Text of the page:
Global investment group acquires 25% stake in Hurricanes and aims to grow brand worldwide

The Hurricanes have welcomed new foreign investors in a bid to expand their brand around the world.

Y11 Sport & Media, a global investment group specializing in sports, has acquired a 25% stake in the Hurricanes with Richard Mansell securing 12.5%, the Wellington-based Super Rugby franchise announced on Wednesday.

Mansell is the director of Horowhenua-Kāpiti Rugby Football Union and the CEO of Coastlands Mall.

The hurricanes have welcomed new foreign investors.

Joe Allison/Getty Images

The hurricanes have welcomed new foreign investors.

The completion of the private investment component of the Hurricanes has been confirmed, while New Zealand Rugby has yet to secure its multi-million dollar deal with US private equity giant Silver Lake.

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Y11 Sport & Media’s first investment in the sport was in 2020 with the Welsh rugby club Ospreys.

The Hurricanes said one of Y11 Sport & Media’s main goals was to develop the franchise’s intellectual property and focus on global commercial rights outside of New Zealand and Australia.

James Davies-Yandle, Chairman and CEO of Y11, said professional rugby has a lot of potential.

“The Hurricanes is a massive brand and we want to further maximize the franchise on a global scale through our management of its global commercial rights,” Davies-Yandle said in a statement.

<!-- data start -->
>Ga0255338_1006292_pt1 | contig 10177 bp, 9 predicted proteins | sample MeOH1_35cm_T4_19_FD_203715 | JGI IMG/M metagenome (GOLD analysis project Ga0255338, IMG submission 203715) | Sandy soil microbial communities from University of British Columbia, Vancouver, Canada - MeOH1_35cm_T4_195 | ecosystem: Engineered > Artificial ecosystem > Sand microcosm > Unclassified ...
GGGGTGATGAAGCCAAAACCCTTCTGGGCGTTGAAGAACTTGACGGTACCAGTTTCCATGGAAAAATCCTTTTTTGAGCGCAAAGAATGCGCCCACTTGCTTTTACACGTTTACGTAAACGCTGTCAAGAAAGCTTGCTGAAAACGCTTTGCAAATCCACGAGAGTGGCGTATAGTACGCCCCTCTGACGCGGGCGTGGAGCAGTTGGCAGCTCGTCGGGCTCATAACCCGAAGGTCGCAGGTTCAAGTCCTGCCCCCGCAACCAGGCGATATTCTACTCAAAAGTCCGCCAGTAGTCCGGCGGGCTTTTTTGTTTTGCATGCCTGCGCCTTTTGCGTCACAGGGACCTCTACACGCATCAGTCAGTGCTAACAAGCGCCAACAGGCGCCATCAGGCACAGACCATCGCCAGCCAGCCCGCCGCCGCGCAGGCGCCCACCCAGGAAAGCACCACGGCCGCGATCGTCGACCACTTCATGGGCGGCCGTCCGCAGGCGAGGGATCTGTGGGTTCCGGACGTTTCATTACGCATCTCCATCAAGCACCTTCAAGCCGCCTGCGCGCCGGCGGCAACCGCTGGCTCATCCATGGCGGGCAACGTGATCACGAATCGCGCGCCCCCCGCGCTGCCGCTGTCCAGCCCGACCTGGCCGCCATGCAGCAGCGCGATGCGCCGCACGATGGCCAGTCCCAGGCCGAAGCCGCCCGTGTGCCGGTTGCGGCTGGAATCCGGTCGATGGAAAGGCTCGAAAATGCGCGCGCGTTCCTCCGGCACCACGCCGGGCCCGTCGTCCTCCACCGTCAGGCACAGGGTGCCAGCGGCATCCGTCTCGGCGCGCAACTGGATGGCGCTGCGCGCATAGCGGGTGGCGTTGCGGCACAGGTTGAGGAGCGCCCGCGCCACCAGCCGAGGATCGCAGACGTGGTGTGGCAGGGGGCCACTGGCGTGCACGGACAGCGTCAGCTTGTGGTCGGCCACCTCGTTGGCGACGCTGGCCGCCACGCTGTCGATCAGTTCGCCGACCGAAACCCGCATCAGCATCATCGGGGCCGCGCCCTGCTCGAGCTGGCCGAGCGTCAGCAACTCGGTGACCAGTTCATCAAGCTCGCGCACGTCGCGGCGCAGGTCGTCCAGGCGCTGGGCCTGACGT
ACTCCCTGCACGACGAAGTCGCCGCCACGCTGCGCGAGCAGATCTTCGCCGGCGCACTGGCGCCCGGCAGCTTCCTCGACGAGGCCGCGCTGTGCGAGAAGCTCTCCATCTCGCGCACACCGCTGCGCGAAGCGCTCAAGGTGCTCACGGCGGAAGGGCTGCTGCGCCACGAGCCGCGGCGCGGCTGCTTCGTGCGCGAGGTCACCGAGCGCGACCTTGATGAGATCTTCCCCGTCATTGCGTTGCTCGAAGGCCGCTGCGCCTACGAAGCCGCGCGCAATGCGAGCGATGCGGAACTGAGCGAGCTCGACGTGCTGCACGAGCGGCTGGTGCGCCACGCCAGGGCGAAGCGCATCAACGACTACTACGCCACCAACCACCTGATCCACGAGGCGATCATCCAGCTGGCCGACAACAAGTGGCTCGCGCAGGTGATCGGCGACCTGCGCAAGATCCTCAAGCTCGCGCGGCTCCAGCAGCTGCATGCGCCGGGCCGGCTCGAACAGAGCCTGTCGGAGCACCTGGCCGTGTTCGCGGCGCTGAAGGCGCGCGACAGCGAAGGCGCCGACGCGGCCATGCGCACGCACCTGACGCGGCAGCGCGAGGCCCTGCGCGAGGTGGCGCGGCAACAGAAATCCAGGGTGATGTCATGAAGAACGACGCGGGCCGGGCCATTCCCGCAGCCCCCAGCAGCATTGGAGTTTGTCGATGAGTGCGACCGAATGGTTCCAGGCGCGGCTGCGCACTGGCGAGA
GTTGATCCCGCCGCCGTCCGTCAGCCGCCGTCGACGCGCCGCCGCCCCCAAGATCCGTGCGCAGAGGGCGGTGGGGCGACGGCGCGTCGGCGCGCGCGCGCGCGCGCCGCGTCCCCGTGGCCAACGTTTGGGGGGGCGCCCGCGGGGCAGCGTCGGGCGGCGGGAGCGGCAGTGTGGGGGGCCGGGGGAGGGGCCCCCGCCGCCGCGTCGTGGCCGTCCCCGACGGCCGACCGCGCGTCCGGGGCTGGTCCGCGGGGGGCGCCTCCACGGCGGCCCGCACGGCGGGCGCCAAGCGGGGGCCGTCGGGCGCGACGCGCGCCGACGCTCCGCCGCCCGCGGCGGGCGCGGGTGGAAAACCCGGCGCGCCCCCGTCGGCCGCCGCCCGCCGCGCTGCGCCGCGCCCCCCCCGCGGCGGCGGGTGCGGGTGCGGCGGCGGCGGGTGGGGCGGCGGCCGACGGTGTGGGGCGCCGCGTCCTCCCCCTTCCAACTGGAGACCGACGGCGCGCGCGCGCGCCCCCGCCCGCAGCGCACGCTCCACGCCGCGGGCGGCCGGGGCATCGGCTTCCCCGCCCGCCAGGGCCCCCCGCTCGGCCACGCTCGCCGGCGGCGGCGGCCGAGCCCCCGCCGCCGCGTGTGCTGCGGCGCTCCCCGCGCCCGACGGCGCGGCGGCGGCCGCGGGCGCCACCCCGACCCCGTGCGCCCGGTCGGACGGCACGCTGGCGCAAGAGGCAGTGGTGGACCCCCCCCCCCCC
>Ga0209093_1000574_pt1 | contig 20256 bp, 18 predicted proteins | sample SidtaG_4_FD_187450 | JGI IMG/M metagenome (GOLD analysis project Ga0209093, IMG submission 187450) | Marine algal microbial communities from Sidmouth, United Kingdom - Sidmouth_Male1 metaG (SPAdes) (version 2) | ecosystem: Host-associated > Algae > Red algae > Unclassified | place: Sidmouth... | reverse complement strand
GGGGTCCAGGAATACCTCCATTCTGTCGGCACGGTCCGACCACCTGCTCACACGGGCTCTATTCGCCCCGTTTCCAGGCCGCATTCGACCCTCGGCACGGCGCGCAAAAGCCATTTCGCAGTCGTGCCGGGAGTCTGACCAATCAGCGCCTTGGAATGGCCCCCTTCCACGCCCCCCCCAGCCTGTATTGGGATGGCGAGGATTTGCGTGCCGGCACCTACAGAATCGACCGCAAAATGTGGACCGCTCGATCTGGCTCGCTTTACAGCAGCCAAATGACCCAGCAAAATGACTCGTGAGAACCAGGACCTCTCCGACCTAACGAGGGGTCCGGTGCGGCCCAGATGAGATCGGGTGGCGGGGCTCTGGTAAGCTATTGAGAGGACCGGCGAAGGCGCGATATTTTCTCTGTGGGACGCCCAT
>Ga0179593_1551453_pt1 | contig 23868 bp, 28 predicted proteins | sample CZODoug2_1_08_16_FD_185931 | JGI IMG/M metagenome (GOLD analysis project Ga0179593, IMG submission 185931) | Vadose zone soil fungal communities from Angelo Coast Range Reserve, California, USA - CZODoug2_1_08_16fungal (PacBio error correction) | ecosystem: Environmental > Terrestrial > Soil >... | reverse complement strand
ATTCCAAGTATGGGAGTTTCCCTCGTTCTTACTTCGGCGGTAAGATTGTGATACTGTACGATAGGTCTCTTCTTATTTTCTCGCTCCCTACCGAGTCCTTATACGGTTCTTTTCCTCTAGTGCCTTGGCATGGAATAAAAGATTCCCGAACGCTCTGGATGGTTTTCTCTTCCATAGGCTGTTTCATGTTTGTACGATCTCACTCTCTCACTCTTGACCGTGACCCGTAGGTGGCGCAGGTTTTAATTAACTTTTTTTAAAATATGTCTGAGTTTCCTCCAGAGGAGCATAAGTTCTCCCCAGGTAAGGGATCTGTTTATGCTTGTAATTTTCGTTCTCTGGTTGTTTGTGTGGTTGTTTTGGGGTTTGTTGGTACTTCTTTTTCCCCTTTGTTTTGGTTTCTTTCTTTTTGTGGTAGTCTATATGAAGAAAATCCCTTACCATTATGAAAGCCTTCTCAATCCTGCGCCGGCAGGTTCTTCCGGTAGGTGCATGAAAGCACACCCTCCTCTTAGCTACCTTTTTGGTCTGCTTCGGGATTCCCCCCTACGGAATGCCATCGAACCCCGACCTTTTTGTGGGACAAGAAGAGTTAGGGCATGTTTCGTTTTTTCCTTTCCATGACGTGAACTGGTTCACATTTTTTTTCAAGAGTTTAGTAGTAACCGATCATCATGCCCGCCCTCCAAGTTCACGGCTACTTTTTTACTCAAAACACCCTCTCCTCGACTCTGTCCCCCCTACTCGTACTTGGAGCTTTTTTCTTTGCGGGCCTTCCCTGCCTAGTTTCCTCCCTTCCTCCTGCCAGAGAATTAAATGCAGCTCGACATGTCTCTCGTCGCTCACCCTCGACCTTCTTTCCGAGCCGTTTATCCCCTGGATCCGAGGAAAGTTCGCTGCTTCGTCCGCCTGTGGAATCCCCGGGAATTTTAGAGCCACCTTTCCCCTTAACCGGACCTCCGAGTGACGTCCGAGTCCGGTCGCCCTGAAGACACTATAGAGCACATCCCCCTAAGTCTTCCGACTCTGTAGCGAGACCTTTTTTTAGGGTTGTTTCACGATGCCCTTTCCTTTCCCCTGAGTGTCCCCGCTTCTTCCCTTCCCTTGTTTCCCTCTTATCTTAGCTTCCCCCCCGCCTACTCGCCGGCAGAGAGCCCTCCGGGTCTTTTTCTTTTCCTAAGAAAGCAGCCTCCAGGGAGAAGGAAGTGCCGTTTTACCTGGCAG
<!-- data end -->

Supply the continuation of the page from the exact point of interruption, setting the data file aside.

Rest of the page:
“With investment reaching the top of the game through the leagues and governing bodies, we have positioned ourselves to invest in the clubs that compete in those leagues and tournaments, where the governing bodies want to build [the] best operating practices and competition, since it is the platform for talent to succeed at an international level. Our investments in rugby to date complement this strategy.”

The Kiwi Super Rugby franchises (Blues, Chiefs, Crusaders, Hurricanes and Highlanders) were wholly owned by NZ Rugby between 1996 and 2012 and were run by boards with representatives from the provincial unions.

That changed in 2012 and the Hurricanes were bought by private investors, as well as the Hurricanes’ Investment Ltd Partnership, run by the Wellington Rugby Football Union.

Former board member Troy Bowker sold his shares last August, two days after the Hurricanes board met over disparaging comments he made to tech entrepreneur Sir Ian Taylor.

Hurricanes Chairman Iain Potter said they were delighted to welcome their new investors.

“Y11 is a perfect fit as they share our ambitions and vision, bringing international understanding, experience and resources that will help propel our club into an exciting new era. We are delighted with the opportunities this partnership will bring,” Potter said in a statement.

“Richard Mansell brings strong business experience and insights, and a true passion for rugby that will benefit us greatly.”

Mansell said his investment was for personal enjoyment and interest.

“It reinforces a long-term commitment I have to the Hurricanes and honors the many games I was able to attend with my late father.”

The Hurricanes are sixth in the inaugural Super Rugby Pacific and face the Brumbies in Canberra on Sunday. They recorded a 30-17 comeback victory against the Reds in Melbourne last Saturday.

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